Although Carter’s approach focuses on the U.S., it mirrors other bottom-up approaches born in urban poor populations across the globe. Before coming to UC Berkeley, I worked as a program office for an international organization called Shack/Slum Dwellers International (SDI) in Cape Town, South Africa – website: http://sdinet.org/. SDI is a network of urban poor community-based organizations, called federations, across 31 countries and hundreds of cities in Africa, Asia and Latin America, all dedicated to bottom-up approaches to slum upgrading where slum dwellers themselves are central to the planning process from design and implementation to monitoring and evaluation. Similar to the “Greening the Ghetto” initiative, SDI focuses on building the capacity and resources already present in the community in order to ignite social change and sustainable cities, while also acknowledging the need for governmental, private sector, academic, and international organizational assistance and buy-in.

Both “Greening the Ghetto” and SDI draw from grassroots, people-centered approaches that value marginalized communities as much as the environment in which they live. Despite their focus on intra-generational equity, these approaches begin to address issues in geographical and procedural equity, demonstrating the relationship between the different equity principles and the path towards true sustainability. However, their sustainability is also reliant on systematic change within society that adopts these frameworks as crucial elements of sustainable development.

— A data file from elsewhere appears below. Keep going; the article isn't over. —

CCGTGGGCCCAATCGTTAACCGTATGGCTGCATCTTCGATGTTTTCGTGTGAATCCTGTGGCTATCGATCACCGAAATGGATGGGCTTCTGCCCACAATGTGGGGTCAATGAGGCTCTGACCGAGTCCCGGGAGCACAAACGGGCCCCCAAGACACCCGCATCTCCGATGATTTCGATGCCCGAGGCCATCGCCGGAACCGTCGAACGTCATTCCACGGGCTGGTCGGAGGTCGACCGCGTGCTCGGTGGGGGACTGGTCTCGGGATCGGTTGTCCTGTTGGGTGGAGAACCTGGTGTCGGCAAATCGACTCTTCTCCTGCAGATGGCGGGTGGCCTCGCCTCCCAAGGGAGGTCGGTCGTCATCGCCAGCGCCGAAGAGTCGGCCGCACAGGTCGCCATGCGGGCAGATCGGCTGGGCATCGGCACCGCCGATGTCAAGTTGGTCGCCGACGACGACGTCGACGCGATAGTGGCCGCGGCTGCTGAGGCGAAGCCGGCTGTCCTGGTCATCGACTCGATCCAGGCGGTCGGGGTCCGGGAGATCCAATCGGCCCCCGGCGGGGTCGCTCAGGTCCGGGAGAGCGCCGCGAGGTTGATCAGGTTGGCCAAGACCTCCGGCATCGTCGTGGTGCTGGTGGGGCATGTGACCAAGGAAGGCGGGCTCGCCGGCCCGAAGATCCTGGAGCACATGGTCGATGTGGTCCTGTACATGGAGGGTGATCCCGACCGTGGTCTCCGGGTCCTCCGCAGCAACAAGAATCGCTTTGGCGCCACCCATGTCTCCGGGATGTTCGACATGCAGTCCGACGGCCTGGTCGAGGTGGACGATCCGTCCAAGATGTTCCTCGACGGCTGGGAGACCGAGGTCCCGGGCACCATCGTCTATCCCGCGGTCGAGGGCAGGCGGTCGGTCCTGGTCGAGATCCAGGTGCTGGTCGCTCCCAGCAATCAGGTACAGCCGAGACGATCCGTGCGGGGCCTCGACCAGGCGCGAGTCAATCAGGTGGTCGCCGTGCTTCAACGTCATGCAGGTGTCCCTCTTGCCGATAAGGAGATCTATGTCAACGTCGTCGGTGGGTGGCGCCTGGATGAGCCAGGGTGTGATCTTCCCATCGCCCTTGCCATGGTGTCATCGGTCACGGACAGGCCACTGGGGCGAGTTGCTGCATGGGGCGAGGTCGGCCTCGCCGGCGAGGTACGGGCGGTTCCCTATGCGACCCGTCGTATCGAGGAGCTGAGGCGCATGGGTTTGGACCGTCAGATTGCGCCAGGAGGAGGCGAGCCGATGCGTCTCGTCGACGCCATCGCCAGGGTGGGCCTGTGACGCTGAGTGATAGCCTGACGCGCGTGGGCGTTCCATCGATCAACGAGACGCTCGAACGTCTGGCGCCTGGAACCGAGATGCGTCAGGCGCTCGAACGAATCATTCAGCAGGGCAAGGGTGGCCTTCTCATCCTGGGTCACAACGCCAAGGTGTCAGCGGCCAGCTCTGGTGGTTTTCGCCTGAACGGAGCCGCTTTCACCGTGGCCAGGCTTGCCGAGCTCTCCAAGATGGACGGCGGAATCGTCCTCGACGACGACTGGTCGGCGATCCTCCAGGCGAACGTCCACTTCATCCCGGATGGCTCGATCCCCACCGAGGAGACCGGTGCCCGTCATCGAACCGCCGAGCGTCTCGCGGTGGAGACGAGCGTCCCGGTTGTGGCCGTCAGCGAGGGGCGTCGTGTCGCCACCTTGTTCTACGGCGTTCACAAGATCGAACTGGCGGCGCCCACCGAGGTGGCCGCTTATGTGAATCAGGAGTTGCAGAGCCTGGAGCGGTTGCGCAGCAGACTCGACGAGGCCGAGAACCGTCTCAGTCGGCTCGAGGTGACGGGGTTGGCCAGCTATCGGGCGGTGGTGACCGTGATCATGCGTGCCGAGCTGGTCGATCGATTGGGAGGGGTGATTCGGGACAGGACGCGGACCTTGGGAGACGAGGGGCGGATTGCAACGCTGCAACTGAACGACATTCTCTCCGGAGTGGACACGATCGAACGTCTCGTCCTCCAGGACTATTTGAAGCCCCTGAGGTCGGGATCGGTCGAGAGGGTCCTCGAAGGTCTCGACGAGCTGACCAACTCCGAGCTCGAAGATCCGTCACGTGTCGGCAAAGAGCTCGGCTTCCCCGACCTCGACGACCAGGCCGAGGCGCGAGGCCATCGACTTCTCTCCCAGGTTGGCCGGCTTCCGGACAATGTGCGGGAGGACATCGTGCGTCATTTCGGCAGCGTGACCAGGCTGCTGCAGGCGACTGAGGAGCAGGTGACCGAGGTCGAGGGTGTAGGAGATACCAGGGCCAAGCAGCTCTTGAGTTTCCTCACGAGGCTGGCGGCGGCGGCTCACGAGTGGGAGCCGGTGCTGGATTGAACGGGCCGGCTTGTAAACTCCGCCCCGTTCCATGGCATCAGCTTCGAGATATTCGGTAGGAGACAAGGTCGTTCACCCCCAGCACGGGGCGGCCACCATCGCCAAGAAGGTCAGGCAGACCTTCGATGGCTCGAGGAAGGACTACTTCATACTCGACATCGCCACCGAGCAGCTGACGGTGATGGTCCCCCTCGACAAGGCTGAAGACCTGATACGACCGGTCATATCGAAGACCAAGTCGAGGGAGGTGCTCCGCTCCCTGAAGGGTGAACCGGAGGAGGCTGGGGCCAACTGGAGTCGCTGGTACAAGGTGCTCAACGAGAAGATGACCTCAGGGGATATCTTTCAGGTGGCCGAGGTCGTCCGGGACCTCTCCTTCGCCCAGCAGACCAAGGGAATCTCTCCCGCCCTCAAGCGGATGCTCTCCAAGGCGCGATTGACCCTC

Nevertheless, are these efforts enough to create true equity? Although both call for marginalized communities to stand up for their health, social, and environmental wellbeing, they do not require those already profiting from their oppression to relinquish some of their power and unearned privileges. As one of the countries that signed the International Anti-Racism Treaty created during the International Convention on the Elimination of all forms of Racial Discrimination in 1965 (which the U.S. later ratified in 1994), we have an obligation to eliminate all forms of discrimination, racial and otherwise. Despite this fact, any formal institutional efforts to rectify the legacy of former oppressions have been few and far between. Instead grassroots organizations and oppressed populations are often forced to take these efforts into their own hands in an attempt to even the playing field between and across populations, through actions such as the Civil Rights Movement, Women’s Movement, the Environmental Justice Movement, LGBTQ Rights Movements, and more recently the Black Lives Matter Movement. Unfortunately these efforts have yet to break down our current system of inequity both locally and globally.

Without more radical steps towards change, I fear that we will remain with the inequitable, unsustainable system we see today; leaving us with my original question: under our current definitions of sustainable development, who is sustainability for?

Article references:

Agyeman, J., Bullard, R.D., and Evans, B. (2002). Exploring the nexus: Bringing together sustainability, environmental justice and equity. Space & Polity. 16:1, pp. 77-90.

Haughton, G. (1999). Environmental justice and the sustainable city. Journal of Planning Education and Research. 18:3, pp. 233-243.

Our Common Future: report of the World Commission on Environment and Development. Chapter 2: Towards Sustainable Development. http://www.un-documents.net/ocf-02.htm

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2 thoughts on “Sustainability for whom?

  1. Great read…and thank you for posting Dr. Jones’ talk! I really appreciate the fact you bring up the difference between equity and equality. It reminds me of my favorite Langston Hughes poem, “Justice”
    That Justice is a blind goddess
    Is a thing to which we black are wise:
    Her bandage hides two festering sores
    That once perhaps were eyes.